Vagina. That’s right — we said it. VAGINA. We live in a society where men are free to talk about their reproductive parts as much as they want. They can scratch and adjust in public and no one looks twice. But if we even mention our periods or anything south of our borders –- at least in a nonsexual way — guys sometimes act like we’re carrying the black plague.
Well, this week was Health Week at Teen Voices. The teen girls in our mentoring program watched Eve Ensler’s groundbreaking one-woman show The Vagina Monologues. Thanks to Ensler, vaginas everywhere are finally sharing their stories. They have their own “voices” and the freedom to talk about sex, love, periods, masturbation, and so much more.
So, inspired by Ensler, the girls wrote monologues for their vaginas. They even gave them fun names, like “Cherish” and “Kitty,” and then they took the stage.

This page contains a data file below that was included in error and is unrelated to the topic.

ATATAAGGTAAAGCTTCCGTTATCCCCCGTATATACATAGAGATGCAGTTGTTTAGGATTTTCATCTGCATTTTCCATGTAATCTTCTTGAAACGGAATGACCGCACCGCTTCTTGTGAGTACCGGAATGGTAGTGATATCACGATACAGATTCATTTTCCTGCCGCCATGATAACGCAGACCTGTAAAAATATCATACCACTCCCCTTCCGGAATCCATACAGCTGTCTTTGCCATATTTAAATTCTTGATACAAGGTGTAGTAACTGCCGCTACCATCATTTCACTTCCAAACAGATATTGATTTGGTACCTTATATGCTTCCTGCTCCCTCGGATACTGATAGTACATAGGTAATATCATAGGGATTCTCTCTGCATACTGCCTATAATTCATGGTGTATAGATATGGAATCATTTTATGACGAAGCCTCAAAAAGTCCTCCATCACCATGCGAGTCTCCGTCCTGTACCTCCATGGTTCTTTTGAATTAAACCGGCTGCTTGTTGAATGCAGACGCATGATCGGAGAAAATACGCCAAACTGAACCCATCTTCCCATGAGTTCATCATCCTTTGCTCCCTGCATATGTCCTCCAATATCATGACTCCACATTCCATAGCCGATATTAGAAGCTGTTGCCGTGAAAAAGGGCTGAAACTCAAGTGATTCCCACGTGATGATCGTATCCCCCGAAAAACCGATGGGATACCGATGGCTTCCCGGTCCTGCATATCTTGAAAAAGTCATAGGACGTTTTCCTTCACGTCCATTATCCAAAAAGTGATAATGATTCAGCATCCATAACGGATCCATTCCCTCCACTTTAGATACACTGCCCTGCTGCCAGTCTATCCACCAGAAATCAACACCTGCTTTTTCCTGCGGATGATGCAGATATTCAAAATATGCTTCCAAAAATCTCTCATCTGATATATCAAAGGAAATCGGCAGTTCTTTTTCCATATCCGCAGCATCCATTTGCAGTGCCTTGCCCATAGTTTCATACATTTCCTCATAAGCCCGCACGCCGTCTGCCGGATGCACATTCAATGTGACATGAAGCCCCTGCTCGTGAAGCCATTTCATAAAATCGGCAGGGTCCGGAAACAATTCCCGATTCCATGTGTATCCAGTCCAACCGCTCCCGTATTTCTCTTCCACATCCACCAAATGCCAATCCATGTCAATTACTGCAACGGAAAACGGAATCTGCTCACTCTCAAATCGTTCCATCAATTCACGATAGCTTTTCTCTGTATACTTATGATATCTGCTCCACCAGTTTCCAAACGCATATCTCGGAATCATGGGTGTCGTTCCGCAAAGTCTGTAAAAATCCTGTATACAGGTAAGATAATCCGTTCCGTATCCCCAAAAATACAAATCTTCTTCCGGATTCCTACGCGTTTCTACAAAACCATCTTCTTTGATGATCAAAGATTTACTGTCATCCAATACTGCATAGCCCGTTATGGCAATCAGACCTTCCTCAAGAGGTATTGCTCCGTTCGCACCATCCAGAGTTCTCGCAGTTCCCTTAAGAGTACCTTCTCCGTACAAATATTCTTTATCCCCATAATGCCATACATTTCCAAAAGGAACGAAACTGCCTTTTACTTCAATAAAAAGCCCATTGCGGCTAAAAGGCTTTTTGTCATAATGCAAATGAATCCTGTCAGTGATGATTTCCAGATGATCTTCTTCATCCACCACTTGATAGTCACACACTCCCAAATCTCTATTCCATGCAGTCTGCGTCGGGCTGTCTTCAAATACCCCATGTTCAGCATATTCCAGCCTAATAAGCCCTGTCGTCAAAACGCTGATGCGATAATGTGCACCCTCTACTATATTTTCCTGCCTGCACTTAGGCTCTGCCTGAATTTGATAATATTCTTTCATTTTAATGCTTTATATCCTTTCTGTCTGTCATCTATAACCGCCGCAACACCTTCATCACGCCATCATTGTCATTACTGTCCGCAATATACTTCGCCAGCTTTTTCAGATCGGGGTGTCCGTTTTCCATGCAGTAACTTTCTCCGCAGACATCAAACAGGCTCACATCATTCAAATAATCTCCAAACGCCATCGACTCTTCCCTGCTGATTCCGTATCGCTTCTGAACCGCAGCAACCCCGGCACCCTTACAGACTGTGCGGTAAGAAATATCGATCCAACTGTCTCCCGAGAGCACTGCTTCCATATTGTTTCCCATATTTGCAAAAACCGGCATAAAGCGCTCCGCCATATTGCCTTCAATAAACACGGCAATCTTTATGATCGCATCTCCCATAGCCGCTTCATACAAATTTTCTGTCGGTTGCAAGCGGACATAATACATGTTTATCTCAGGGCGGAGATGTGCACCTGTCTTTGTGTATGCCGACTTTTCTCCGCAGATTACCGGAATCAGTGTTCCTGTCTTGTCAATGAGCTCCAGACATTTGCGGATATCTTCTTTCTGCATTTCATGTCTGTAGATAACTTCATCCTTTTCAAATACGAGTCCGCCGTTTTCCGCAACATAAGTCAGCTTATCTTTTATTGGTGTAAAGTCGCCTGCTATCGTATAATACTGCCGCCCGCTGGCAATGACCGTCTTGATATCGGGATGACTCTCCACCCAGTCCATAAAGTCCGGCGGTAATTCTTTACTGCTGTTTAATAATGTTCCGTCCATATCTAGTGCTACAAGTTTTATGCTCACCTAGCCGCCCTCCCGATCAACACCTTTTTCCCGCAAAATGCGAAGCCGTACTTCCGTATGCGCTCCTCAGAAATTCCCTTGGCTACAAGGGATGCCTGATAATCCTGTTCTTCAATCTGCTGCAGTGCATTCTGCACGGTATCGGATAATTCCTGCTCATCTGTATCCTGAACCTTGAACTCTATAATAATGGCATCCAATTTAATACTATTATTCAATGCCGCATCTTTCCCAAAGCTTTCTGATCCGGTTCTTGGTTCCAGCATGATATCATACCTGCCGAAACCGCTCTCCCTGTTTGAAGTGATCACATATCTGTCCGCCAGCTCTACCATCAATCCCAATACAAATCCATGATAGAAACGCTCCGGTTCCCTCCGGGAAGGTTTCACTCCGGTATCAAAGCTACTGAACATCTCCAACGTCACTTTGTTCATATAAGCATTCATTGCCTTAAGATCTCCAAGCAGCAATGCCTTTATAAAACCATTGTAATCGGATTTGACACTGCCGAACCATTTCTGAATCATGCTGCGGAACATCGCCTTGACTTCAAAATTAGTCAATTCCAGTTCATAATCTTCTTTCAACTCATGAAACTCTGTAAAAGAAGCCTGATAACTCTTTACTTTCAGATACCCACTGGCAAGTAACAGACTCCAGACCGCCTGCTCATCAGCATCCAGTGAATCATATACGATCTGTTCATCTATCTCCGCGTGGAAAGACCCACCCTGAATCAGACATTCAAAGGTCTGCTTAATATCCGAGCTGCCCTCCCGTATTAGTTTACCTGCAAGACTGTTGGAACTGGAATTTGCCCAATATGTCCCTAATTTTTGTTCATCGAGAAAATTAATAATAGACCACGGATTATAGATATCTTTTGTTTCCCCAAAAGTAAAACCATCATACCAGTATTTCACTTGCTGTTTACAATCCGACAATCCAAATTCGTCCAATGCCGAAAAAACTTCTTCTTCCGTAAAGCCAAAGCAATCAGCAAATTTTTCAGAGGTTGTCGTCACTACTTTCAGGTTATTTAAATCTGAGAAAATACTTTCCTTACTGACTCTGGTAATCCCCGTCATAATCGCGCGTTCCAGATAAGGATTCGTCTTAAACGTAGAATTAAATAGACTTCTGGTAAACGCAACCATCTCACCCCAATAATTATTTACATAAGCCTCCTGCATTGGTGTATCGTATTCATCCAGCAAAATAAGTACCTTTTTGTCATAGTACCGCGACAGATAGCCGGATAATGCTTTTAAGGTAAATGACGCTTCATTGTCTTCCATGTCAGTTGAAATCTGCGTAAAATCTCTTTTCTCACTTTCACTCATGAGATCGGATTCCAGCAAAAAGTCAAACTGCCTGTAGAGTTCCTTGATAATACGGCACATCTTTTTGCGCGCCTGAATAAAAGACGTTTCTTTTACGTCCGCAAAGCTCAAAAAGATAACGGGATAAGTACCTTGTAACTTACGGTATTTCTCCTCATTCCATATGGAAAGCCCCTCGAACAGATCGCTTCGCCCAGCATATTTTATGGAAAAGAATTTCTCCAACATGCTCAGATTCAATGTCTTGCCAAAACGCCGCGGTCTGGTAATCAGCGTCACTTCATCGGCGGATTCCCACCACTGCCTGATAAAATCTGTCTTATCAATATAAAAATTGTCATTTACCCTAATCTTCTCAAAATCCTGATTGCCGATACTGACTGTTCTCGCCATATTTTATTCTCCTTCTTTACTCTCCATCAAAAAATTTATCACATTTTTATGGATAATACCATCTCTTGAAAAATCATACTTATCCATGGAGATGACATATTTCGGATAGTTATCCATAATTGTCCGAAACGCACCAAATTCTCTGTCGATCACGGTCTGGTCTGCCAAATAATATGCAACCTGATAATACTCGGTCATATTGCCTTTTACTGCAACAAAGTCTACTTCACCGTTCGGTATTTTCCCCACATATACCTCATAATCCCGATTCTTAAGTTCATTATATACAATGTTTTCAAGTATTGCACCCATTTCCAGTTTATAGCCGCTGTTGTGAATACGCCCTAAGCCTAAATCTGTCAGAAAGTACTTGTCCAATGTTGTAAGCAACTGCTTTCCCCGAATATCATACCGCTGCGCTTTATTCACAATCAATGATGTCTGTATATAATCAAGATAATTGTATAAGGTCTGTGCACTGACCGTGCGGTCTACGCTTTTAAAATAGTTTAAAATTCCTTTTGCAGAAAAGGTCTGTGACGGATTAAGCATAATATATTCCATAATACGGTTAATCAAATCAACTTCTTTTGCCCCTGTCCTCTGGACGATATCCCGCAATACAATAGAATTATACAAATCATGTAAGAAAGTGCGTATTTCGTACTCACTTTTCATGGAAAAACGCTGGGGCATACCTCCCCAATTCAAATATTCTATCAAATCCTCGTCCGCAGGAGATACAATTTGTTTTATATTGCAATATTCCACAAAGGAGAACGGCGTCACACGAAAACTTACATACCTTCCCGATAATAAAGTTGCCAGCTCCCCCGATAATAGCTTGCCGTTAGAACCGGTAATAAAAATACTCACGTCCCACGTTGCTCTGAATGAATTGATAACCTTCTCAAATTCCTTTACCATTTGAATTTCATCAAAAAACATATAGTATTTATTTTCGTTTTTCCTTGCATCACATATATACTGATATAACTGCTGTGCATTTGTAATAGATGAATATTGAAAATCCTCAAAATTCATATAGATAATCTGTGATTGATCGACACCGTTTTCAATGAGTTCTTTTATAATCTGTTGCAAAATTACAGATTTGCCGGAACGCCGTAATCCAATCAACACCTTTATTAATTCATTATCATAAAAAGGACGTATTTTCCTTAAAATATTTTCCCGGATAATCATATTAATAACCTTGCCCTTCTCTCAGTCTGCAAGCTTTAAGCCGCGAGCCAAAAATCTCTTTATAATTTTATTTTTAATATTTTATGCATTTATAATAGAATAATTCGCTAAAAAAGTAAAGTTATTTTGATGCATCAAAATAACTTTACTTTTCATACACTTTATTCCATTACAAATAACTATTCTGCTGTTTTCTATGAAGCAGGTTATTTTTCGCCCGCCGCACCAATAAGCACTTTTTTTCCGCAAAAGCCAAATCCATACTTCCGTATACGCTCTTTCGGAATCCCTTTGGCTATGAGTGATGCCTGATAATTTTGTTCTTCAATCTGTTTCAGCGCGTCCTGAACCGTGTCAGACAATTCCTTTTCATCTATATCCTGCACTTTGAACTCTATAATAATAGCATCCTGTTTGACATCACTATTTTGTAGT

What we found out in the monologues is that some of these vaginas are lonely! One of them, “Phoebe,” pointed out in her monologue, “No one talks to me … because I’m a vagina.”
The vaginas pointed out that they love the clothes we dress them up in: jewelry, satin, lace, thongs, and boy shorts. They also noted that they enjoy feeling a fresh breeze and some nice ocean water every now and then.
These opinionated vaginas want in on the decision to shave or not to shave. Some of these va-jay-jays finally gave their owners a piece of their minds, pointing out that a Brazilian wax is basically torture.
A lot of these vaginas talked about losing their virginity. Like Phoebe, many would like to have a visitor, but their owners are adamant that they wait for the right person to come along. “Lalani” doesn’t get why she shouldn’t be able to help with this decision. “Yeah,” this outspoken vagina said. “She’s my owner, but I should have an opinion too!”
The girls also talked about the importance of taking the right precautions against “gangs” like AIDS and other STDs. “These are not gangs you want anything to do with,” one vagina said. “Not at all.”
Throughout the show, the ladies at Teen Voices took pride in their bodies and the way they care for them and respect them. They were positive, caring, honest and blunt — and they get that their vaginas and sexuality are a part of them and help make them who they are.
So what about your vagina? Shouldn’t she get a chance to express herself too? If she had her own monologue, what would she say?